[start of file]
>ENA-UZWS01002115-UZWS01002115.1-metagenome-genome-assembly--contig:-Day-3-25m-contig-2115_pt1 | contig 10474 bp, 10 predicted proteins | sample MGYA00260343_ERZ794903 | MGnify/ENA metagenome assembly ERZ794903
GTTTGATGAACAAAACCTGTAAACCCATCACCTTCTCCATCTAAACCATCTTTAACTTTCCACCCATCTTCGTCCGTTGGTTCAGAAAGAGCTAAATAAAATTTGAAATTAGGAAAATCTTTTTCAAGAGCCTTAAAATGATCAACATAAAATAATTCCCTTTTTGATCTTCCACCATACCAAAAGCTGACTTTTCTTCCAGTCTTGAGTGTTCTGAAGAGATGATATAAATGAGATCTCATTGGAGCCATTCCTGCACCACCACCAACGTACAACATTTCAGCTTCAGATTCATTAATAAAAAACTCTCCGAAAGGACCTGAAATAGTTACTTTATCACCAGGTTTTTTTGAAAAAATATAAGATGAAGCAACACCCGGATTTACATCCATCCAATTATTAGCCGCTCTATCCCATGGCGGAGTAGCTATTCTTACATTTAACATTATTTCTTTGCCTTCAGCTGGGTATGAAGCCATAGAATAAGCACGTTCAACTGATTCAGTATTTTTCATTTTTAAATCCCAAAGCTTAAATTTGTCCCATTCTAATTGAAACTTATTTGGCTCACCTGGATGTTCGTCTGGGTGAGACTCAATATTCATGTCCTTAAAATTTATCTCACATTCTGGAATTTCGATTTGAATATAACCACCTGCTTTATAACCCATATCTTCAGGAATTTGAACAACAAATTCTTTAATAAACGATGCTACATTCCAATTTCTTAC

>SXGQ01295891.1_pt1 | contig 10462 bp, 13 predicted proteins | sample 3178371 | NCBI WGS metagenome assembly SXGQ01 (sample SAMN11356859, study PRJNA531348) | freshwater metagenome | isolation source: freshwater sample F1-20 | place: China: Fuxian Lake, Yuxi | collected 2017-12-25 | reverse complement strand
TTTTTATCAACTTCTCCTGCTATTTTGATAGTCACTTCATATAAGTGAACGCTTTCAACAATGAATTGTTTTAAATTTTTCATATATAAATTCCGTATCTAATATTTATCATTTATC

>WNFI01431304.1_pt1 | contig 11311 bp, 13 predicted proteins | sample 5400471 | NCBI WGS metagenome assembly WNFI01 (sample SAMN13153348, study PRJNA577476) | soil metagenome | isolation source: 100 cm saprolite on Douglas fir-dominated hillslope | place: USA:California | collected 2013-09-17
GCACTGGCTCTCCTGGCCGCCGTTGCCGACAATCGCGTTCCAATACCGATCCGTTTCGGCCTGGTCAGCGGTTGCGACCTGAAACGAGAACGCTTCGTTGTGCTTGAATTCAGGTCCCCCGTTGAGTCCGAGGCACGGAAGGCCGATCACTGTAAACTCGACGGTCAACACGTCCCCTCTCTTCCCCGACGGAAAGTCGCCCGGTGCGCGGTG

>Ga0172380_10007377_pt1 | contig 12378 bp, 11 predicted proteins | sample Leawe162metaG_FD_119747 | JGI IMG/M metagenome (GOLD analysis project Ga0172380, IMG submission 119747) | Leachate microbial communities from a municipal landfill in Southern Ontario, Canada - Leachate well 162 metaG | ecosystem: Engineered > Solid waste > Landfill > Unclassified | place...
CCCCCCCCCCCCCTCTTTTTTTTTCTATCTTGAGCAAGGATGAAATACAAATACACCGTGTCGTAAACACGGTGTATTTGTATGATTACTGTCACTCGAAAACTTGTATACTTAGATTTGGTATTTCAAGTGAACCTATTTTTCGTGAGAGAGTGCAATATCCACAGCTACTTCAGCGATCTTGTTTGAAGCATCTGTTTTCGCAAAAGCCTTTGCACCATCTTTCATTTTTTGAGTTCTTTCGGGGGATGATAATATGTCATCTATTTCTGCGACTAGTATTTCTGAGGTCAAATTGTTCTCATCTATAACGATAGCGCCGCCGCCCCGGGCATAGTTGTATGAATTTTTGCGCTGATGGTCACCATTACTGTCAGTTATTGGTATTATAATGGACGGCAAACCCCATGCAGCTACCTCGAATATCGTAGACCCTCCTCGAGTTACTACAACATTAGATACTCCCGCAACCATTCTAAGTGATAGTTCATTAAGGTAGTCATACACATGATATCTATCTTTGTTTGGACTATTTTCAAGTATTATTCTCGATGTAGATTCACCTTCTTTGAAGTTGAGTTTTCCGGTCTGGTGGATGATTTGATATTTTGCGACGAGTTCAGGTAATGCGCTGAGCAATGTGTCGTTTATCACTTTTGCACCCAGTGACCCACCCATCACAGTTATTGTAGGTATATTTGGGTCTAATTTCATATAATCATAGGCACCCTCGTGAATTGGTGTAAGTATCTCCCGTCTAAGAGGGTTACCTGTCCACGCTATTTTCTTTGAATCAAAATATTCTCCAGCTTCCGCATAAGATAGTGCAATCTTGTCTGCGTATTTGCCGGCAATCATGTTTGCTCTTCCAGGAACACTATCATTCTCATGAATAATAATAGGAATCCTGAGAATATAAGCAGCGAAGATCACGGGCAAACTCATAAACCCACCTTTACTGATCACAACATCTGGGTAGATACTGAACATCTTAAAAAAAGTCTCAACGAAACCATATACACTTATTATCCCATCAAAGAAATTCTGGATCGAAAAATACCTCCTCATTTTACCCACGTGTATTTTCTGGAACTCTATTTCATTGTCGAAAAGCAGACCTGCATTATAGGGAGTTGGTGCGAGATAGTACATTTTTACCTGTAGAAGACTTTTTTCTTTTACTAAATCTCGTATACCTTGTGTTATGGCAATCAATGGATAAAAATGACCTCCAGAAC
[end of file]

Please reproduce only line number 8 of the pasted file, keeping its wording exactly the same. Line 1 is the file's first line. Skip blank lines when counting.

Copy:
CCCCCCCCCCCCCTCTTTTTTTTTCTATCTTGAGCAAGGATGAAATACAAATACACCGTGTCGTAAACACGGTGTATTTGTATGATTACTGTCACTCGAAAACTTGTATACTTAGATTTGGTATTTCAAGTGAACCTATTTTTCGTGAGAGAGTGCAATATCCACAGCTACTTCAGCGATCTTGTTTGAAGCATCTGTTTTCGCAAAAGCCTTTGCACCATCTTTCATTTTTTGAGTTCTTTCGGGGGATGATAATATGTCATCTATTTCTGCGACTAGTATTTCTGAGGTCAAATTGTTCTCATCTATAACGATAGCGCCGCCGCCCCGGGCATAGTTGTATGAATTTTTGCGCTGATGGTCACCATTACTGTCAGTTATTGGTATTATAATGGACGGCAAACCCCATGCAGCTACCTCGAATATCGTAGACCCTCCTCGAGTTACTACAACATTAGATACTCCCGCAACCATTCTAAGTGATAGTTCATTAAGGTAGTCATACACATGATATCTATCTTTGTTTGGACTATTTTCAAGTATTATTCTCGATGTAGATTCACCTTCTTTGAAGTTGAGTTTTCCGGTCTGGTGGATGATTTGATATTTTGCGACGAGTTCAGGTAATGCGCTGAGCAATGTGTCGTTTATCACTTTTGCACCCAGTGACCCACCCATCACAGTTATTGTAGGTATATTTGGGTCTAATTTCATATAATCATAGGCACCCTCGTGAATTGGTGTAAGTATCTCCCGTCTAAGAGGGTTACCTGTCCACGCTATTTTCTTTGAATCAAAATATTCTCCAGCTTCCGCATAAGATAGTGCAATCTTGTCTGCGTATTTGCCGGCAATCATGTTTGCTCTTCCAGGAACACTATCATTCTCATGAATAATAATAGGAATCCTGAGAATATAAGCAGCGAAGATCACGGGCAAACTCATAAACCCACCTTTACTGATCACAACATCTGGGTAGATACTGAACATCTTAAAAAAAGTCTCAACGAAACCATATACACTTATTATCCCATCAAAGAAATTCTGGATCGAAAAATACCTCCTCATTTTACCCACGTGTATTTTCTGGAACTCTATTTCATTGTCGAAAAGCAGACCTGCATTATAGGGAGTTGGTGCGAGATAGTACATTTTTACCTGTAGAAGACTTTTTTCTTTTACTAAATCTCGTATACCTTGTGTTATGGCAATCAATGGATAAAAATGACCTCCAGAAC